Small cryptic fishes on coral reefs: ecological effects of extreme life history traits

Lefèvre, Carine D. (2015) Small cryptic fishes on coral reefs: ecological effects of extreme life history traits. Masters (Research) thesis, James Cook University.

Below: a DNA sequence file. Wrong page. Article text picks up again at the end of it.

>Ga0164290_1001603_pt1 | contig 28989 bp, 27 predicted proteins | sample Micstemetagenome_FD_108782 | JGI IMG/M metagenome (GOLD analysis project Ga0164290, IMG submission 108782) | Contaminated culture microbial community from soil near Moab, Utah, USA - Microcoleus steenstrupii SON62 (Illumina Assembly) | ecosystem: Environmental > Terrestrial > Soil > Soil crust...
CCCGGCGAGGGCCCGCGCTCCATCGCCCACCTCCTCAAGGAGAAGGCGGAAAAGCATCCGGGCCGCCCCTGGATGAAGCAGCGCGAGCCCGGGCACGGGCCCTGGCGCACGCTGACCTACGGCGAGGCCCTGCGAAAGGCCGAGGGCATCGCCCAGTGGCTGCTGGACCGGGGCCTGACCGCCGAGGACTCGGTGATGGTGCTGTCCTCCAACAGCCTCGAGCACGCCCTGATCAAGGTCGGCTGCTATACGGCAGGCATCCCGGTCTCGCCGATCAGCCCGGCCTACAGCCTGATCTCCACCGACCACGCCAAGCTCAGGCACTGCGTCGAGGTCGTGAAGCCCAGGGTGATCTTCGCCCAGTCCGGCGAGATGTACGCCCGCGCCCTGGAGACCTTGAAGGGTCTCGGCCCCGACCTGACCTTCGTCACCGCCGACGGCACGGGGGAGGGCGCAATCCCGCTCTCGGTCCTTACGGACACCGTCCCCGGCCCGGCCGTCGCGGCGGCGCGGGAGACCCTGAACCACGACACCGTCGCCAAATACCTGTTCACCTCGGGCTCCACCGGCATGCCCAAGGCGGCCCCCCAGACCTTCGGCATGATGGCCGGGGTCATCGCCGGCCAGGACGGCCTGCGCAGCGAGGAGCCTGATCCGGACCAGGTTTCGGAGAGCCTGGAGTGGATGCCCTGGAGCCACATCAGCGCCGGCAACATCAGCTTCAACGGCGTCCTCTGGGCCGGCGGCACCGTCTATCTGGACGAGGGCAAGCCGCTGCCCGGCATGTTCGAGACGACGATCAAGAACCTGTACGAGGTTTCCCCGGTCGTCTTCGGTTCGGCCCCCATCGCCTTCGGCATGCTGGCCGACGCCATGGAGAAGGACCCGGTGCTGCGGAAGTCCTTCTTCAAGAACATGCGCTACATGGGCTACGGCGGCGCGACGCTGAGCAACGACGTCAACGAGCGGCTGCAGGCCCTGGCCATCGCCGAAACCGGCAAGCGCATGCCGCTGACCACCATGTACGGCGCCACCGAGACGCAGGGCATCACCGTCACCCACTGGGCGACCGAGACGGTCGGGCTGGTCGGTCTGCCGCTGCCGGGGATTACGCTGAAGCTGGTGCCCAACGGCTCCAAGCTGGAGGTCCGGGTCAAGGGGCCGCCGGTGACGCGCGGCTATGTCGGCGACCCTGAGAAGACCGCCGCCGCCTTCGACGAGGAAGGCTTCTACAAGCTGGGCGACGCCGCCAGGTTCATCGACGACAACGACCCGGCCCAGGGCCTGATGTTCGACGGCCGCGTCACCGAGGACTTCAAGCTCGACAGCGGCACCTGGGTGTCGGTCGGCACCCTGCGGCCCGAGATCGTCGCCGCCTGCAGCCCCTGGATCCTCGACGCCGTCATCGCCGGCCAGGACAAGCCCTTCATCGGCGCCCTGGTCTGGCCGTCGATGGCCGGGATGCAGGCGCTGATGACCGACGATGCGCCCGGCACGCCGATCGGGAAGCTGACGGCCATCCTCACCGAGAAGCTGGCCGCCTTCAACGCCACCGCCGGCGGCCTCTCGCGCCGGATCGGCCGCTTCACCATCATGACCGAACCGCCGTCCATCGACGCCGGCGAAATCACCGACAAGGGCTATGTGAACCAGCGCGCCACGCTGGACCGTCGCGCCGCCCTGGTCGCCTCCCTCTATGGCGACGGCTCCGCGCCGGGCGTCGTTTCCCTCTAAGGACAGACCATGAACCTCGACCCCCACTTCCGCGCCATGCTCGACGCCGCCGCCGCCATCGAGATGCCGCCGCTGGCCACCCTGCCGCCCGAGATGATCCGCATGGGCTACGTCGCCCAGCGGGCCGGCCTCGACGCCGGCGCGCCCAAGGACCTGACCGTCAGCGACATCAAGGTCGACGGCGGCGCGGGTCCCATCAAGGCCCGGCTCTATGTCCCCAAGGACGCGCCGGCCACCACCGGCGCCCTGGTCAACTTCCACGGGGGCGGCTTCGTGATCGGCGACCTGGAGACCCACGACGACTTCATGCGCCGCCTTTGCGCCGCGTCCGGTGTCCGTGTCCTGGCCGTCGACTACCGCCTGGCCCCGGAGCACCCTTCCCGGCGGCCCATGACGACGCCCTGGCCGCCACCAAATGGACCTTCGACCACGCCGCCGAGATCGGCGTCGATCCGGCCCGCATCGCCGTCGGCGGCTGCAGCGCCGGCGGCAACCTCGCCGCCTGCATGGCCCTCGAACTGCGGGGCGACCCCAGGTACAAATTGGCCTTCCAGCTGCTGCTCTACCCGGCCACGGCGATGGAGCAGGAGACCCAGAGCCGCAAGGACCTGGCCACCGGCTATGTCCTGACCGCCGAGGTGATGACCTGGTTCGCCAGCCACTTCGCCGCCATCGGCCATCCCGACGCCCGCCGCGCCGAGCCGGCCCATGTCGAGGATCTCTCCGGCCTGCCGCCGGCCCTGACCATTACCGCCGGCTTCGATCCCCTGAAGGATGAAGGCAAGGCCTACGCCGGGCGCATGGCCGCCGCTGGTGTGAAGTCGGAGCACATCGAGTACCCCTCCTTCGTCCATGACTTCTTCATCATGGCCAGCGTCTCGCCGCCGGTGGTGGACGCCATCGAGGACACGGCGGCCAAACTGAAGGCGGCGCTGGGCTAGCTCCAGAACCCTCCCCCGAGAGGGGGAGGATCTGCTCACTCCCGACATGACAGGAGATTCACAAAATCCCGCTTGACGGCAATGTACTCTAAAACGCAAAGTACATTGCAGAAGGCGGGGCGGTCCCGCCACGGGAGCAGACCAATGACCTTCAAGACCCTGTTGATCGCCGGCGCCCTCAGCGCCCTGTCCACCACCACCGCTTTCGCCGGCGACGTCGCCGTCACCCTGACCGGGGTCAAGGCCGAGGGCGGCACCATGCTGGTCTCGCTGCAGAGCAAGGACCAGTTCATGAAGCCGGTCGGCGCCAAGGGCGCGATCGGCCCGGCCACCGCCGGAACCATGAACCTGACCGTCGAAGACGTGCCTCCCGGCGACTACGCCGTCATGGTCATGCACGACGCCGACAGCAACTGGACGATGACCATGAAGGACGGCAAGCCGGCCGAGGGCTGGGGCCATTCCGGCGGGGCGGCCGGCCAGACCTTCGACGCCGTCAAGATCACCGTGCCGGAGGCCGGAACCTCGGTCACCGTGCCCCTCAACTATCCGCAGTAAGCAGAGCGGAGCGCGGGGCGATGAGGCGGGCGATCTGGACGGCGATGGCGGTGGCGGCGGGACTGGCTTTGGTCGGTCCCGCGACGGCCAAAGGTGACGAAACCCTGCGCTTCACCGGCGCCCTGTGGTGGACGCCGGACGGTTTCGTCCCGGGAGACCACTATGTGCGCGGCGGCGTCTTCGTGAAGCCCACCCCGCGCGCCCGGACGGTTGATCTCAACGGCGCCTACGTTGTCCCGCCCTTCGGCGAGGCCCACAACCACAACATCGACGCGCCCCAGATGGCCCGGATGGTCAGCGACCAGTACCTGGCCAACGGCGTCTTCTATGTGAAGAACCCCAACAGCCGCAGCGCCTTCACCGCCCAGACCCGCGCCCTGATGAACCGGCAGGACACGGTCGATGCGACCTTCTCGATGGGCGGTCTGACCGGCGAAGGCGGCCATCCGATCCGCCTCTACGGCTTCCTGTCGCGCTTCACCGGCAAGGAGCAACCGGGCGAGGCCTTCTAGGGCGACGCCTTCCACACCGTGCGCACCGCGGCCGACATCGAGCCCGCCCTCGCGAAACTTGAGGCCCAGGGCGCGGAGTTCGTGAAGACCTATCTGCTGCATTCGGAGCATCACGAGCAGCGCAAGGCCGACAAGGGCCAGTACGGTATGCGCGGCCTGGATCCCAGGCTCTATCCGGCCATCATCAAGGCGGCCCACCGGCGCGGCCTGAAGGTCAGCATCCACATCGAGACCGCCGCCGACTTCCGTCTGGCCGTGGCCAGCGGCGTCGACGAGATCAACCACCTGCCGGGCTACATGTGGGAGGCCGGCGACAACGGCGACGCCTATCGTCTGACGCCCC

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On Indo-Pacific coral reefs, small cryptic fishes are extremely diverse, and represent approximately 50 % of individuals in reef fish assemblages. Yet, many of these species have been little studied, particularly in the Indo-Pacific, and the influence of their often extreme life history traits on population dynamics and the broader implications for the composition and resilience of coral reef fish assemblages as a whole, remain unclear. While past research has shown that many of these small species have short and challenging generation times of 47–74 days, we are yet to determine how small cryptic fishes overcome these extreme life history characteristics to successfully persist on coral reefs. The overall goal of this thesis is, therefore, to provide a better understanding of the demographics of short-lived taxa on the Great Barrier Reef (GBR), Australia. More specifically, the present study considers the consequences of extreme life history characteristics, and especially short lifespans, with respect to their ability to recolonise after disturbance, and maintain populations throughout the year. The findings are then discussed in relation to the potential importance of these short-lived species for coral reef trophodynamics.